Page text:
Despite the recognition of the Russian Federation as an aggressor state, Kyiv will not proactively abrogate the wide-ranging Treaty on Friendship, Cooperation and Partnership between the Russian Federation and Ukraine, whose consecutive-10-year term of validity will expire in 2018, writes journalist Igor Solovey in the article "Are diplomatic relations possible with the aggressor state?" published by LB.ua news website.
"It is not a question of the break of diplomatic relations [with Russia]," a high-level interlocutor from Ukrainian diplomatic circles told LB.ua.
The “Big Treaty" is an agreement between the Russian Federation and Ukraine that formalized the principle of strategic partnership, recognition of the inviolability of existing borders, respect for territorial integrity and mutual commitment not to use its territory to the detriment of each other's security.
The document was signed on May 31, 1997 by Leonid Kuchma and Boris Yeltsin. The Verkhovna Rada of Ukraine ratified the treaty on January 14, 1998 while the State Duma did the same on December 25, 1998. At the end of 2008, the contract was automatically extended for 10 years to 2018.
Now, if neither party notifies the other about its desire to abrogate, through written notice not less than 6 months beforehand, the agreement will be extended for another decade.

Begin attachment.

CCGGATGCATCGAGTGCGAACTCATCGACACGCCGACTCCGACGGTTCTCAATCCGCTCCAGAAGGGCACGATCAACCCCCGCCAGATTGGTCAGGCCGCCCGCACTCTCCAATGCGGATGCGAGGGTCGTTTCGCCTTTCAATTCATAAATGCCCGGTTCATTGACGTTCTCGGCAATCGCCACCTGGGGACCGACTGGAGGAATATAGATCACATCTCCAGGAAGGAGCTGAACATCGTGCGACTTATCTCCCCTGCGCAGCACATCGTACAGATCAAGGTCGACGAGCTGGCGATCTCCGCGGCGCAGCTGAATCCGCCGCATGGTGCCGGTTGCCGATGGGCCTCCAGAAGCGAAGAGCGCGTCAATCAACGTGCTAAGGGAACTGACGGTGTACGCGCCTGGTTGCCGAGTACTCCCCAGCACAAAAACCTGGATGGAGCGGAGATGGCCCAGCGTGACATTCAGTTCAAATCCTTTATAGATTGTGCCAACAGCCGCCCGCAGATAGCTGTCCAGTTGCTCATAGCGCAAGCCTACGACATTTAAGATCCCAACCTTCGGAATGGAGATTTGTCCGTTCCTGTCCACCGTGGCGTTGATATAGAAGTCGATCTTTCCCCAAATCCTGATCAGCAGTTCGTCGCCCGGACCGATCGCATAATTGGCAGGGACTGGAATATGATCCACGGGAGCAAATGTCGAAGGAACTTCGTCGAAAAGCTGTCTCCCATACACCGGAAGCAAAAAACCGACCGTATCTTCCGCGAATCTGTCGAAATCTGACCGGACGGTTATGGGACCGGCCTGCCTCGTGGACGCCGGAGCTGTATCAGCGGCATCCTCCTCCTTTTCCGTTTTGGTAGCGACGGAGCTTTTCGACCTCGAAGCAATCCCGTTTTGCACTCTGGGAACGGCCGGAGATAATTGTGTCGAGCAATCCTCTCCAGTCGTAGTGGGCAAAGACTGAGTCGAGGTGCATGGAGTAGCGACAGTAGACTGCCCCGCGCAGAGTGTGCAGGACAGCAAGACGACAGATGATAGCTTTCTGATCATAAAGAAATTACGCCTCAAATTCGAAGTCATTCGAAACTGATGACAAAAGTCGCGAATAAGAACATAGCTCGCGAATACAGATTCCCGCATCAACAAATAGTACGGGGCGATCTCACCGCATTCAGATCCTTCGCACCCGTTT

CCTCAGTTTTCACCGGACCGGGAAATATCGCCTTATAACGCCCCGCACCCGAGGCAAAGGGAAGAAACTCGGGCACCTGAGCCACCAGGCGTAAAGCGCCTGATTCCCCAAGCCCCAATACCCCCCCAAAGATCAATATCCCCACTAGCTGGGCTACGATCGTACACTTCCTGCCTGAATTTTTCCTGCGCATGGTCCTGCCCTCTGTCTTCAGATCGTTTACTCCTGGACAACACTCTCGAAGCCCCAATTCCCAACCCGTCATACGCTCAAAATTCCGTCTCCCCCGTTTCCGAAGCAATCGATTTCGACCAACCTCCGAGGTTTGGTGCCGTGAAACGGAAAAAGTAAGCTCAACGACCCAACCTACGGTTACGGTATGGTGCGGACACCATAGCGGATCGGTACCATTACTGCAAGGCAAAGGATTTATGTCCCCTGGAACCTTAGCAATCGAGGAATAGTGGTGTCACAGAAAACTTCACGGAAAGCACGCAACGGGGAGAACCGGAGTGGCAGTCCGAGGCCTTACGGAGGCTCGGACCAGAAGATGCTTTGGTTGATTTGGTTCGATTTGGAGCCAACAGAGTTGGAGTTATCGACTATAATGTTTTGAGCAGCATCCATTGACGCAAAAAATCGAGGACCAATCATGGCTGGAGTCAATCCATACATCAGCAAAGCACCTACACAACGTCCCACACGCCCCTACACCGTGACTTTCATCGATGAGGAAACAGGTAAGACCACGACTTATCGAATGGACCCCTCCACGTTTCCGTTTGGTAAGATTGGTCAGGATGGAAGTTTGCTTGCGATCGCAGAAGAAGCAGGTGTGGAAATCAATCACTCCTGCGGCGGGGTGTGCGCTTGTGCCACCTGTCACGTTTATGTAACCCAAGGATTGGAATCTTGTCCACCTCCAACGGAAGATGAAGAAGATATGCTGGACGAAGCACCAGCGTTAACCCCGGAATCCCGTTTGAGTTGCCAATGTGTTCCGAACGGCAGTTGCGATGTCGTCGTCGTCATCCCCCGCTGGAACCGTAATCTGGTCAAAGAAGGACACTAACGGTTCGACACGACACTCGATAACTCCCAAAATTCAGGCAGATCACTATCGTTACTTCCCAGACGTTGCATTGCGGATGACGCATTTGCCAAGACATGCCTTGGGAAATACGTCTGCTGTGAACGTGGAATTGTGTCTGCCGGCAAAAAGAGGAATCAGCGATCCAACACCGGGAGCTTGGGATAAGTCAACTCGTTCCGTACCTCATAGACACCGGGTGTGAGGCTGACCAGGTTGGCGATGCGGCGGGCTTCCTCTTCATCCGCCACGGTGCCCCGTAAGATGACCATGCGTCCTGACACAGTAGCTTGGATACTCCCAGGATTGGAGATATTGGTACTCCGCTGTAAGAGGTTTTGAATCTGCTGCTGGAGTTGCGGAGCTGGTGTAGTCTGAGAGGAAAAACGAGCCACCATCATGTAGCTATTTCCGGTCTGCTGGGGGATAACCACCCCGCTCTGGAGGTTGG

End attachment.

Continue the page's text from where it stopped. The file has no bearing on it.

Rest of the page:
It is not simply for Kyiv to terminate diplomatic relations between the two countries due to “hybrid” nature of the war that Russia wages against Ukraine. According to Solovey, Kyiv must not respond in a manner that “cuts off the nose to spite the face.” It would be far better if Ukraine’s reciprocal response should also be “hybrid”.
Ukrainian authorities would argue that the severance of diplomatic relations with Russia would not only fail to resolve existing disputes, it would instead significantly muddle the international efforts that Ukraine and its Western partners have undertaken in recent years.
The acceptable outcome of this decision is that Ukraine internationally protests the illegal actions of the Russian Federation, although this public demonstration of disagreement with Russian aggression would be enough to lower the level of diplomatic relations between the two countries. Ukraine withdrew its ambassador from Russia and there is now no Russian Federation ambassador in Kyiv either.
However, the negative consequences of a break in diplomacy would be broader and more far-reaching.